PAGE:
Book Talk Tuesday, Introduction to the Devout Life, Part 4, Chapter 12
S. PAUL says that “godly sorrow worketh repentance to salvation not to
be repented of, but the sorrow of the world worketh death.”  So we
see that sorrow may be good or bad according to the several results it
produces in us. And indeed there are more bad than good results arising
from it, for the only good ones are mercy and repentance; whereas there
are six evil results, namely, anguish, sloth, indignation, jealousy,
envy and impatience. The Wise Man says that “sorrow hath killed many,
and there is no profit therein,”  and that because for the two
good streams which flow from the spring of sadness, there are these six
which are downright evil.
The Enemy makes use of sadness to try good men with his
temptations:–just as he tries to make bad men merry in their sin, so
he seeks to make the good sorrowful amid their works of piety; and
while making sin attractive so as to draw men to it, he strives to turn
them from holiness by making it disagreeable. The Evil One delights in
sadness and melancholy, because they are his own characteristics. He
will be in sadness and sorrow through all Eternity, and he would fain
have all others the same.
The “sorrow of the world” disturbs the heart, plunges it into anxiety,
stirs up unreasonable fears, disgusts it with prayer, overwhelms and
stupefies the brain, deprives the soul of wisdom, judgment, resolution
and courage, weakening all its powers; in a word, it is like a hard
winter, blasting all the earth’s beauty, and numbing all animal life;
for it deprives the soul of sweetness and power in every faculty.
Should you, my daughter, ever be attacked by this evil spirit of
sadness, make use of the following remedies. “Is any among you
afflicted?” says S. James, “let him pray.”  Prayer is a sovereign
remedy, it lifts the mind to God, Who is our only Joy and Consolation.
But when you pray let your words and affections, whether interior or
exterior, all tend to love and trust in God. “O God of Mercy, most
Loving Lord, Sweet Saviour, Lord of my heart, my Joy, my Hope, my
Beloved, my Bridegroom.”
Vigorously resist all tendencies to melancholy, and although all you do
may seem to be done coldly, wearily and indifferently, do not give in.
The Enemy strives to make us languid in doing good by depression, but
when he sees that we do not cease our efforts to work, and that those
efforts become all the more earnest by reason of their being made in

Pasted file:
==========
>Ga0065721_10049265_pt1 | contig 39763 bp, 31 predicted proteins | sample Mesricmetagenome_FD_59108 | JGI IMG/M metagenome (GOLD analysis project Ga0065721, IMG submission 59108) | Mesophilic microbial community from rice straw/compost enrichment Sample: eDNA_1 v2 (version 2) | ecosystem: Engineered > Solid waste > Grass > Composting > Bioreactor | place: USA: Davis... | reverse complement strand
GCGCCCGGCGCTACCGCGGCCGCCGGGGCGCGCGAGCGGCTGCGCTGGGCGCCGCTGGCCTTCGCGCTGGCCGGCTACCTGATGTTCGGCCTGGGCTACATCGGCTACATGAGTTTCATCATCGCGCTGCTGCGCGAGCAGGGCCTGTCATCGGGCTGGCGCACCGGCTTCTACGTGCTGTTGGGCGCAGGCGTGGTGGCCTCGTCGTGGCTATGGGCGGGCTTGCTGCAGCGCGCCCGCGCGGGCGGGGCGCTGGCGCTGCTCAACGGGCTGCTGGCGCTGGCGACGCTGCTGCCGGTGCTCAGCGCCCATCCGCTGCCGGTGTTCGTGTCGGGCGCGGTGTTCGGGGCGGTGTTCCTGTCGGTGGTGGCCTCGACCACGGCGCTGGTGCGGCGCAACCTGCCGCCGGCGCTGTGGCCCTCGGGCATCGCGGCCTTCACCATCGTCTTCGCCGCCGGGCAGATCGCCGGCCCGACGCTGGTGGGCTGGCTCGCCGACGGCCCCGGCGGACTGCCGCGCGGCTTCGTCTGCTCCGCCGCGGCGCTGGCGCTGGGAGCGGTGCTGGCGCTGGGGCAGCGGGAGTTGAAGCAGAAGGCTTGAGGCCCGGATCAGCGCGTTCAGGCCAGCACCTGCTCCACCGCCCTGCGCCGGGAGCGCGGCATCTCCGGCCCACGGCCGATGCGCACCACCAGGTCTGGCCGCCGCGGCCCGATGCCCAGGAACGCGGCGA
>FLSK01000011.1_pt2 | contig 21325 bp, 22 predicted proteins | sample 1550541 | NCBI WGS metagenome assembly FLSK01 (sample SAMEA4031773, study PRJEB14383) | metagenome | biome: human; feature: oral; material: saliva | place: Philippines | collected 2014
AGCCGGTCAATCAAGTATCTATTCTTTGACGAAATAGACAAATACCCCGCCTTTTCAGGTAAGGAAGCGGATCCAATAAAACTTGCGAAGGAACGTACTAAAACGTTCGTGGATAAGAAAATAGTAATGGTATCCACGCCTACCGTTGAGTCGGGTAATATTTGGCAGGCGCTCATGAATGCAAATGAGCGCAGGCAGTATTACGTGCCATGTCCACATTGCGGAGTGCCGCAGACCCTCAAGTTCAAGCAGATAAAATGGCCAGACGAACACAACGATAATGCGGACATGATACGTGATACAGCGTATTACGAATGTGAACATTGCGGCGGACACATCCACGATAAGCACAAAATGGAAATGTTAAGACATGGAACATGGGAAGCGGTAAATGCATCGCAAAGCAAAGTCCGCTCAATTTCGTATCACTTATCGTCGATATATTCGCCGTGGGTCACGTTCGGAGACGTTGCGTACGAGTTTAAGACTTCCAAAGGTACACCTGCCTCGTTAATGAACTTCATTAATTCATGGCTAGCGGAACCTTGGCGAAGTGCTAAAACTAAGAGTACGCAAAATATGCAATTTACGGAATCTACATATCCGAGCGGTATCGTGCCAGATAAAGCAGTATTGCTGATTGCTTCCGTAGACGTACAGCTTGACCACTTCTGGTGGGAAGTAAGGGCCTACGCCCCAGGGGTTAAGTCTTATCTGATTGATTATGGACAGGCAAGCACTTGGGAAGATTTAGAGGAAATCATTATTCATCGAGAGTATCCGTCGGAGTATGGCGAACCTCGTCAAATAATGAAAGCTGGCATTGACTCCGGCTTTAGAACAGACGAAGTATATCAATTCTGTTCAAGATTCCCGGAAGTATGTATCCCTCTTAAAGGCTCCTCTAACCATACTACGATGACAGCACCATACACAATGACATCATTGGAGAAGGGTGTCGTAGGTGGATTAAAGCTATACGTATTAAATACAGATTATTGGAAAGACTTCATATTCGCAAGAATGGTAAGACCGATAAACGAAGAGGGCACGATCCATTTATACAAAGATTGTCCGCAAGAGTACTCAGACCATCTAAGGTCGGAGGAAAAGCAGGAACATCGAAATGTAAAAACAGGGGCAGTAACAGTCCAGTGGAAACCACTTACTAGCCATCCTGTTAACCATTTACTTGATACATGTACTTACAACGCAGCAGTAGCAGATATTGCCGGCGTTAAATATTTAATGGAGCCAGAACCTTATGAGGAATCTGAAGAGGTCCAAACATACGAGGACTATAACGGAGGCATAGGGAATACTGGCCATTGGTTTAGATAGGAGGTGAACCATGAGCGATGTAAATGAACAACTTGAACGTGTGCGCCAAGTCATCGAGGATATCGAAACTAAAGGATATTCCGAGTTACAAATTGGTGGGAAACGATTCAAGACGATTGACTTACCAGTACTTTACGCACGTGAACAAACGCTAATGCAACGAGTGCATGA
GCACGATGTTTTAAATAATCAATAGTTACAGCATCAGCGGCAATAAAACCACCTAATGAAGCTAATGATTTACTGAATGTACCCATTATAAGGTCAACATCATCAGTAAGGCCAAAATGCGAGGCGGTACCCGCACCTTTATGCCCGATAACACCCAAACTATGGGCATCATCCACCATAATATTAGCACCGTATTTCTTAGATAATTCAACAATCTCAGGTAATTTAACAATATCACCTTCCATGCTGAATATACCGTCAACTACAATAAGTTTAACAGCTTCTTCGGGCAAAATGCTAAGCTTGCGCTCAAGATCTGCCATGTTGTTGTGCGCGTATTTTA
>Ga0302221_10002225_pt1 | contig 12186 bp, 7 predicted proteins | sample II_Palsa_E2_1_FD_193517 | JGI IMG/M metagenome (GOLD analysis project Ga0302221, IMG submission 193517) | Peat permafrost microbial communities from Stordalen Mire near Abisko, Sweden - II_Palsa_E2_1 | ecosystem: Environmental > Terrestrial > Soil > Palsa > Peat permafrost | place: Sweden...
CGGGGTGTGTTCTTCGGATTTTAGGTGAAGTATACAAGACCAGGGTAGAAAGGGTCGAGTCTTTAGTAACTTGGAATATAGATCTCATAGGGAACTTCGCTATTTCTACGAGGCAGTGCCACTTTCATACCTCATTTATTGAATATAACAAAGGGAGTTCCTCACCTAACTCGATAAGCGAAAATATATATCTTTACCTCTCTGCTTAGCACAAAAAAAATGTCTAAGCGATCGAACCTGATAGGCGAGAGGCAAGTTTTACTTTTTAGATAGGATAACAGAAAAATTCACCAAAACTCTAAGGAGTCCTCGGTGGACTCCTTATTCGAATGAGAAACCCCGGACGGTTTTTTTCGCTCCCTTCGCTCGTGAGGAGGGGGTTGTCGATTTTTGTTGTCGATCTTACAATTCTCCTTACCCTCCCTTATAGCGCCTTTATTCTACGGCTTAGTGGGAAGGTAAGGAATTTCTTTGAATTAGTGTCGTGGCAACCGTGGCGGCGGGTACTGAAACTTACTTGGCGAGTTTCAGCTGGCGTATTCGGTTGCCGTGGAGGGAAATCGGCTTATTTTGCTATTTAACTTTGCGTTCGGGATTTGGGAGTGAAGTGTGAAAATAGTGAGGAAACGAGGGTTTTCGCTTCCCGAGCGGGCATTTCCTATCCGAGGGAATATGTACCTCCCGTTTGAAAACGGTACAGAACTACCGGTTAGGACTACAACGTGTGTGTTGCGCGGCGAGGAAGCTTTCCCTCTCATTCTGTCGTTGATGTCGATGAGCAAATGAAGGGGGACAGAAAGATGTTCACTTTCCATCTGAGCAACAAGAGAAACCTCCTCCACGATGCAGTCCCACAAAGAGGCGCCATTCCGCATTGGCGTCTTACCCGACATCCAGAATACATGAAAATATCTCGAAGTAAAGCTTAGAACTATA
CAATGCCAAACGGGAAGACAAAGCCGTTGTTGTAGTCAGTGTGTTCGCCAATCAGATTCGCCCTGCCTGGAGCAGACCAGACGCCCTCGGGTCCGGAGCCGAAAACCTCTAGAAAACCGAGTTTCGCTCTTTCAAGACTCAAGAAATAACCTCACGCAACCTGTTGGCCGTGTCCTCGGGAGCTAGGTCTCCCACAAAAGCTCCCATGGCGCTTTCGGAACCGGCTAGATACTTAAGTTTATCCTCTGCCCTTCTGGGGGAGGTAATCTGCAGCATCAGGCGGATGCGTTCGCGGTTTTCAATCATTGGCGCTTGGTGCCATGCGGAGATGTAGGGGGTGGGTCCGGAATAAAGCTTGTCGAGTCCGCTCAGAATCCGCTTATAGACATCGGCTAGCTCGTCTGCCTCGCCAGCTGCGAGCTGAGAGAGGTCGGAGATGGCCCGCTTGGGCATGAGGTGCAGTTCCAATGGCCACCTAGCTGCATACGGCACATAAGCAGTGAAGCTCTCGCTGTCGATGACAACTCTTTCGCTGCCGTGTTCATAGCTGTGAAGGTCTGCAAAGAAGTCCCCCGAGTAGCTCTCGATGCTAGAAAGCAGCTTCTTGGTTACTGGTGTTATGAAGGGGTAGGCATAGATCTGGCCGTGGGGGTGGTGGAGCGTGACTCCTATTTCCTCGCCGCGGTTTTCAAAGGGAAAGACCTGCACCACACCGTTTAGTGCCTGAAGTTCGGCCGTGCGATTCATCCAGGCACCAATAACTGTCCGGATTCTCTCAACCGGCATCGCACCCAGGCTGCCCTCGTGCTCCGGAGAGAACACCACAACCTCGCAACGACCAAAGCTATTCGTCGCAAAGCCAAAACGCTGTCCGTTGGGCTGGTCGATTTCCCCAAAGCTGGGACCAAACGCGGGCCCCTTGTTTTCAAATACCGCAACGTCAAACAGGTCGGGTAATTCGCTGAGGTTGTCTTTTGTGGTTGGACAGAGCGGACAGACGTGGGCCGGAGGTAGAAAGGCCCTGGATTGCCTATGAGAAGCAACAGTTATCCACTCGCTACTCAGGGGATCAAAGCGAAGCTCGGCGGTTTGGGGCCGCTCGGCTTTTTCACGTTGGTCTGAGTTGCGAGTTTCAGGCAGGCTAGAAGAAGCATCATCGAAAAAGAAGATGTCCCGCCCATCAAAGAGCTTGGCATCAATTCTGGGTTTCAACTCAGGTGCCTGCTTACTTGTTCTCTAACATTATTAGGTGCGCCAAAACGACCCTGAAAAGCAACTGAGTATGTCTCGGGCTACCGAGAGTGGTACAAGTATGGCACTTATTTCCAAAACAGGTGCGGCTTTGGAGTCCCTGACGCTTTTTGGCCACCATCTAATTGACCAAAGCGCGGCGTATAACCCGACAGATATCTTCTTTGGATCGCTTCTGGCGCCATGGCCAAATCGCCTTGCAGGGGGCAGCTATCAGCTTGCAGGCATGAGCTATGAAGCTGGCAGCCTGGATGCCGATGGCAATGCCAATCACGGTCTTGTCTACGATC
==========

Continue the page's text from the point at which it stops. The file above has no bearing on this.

resistance to him, he leaves off troubling us.
Make use of hymns and spiritual songs; they have often frustrated the
Evil One in his operations, as was the case when the evil spirit which
possessed Saul was driven forth by music and psalmody. It is well also
to occupy yourself in external works, and that with as much variety as
may lead us to divert the mind from the subject which oppresses it, and
to cheer and kindle it, for depression generally makes us dry and cold.
Use external acts of fervour, even though they are tasteless at the
time; embrace your crucifix, clasp it to your breast, kiss the Feet and
Hands of your Dear Lord, raise hands and eyes to Heaven, and cry out to
God in loving, trustful ejaculations: “My Beloved is mine, and I am
His. 1  A bundle of myrrh is my Well-beloved, He shall lie within
my breast. Mine eyes long sore for Thy Word, O when wilt Thou comfort
me!  O Jesus, be Thou my Saviour, and my soul shall live. Who
shall separate me from the Love of Christ?”  etc.
Moderate bodily discipline is useful in resisting depression, because
it rouses the mind from dwelling on itself; and frequent Communion is
specially valuable; the Bread of Life strengthens the heart and
gladdens the spirits.
Lay bare all the feelings, thoughts and longings which are the result
of your depression to your confessor or director, in all humility and
faithfulness; seek the society of spiritually-minded people, and
frequent such as far as possible while you are suffering. And, finally,
resign yourself into God’s Hands, endeavouring to bear this harassing
depression patiently, as a just punishment for past idle mirth. Above
all, never doubt but that, after He has tried you sufficiently, God
will deliver you from the trial.
 2 Cor. vii. 10.
 “Multos enim occidit tristitia, et non est utilitas in illa.”
Ecclus. xxx. 25.
 S. James v. 13.
 Cant. ii. 16.
 Ps. cxix. 82.
 Rom. viii 35.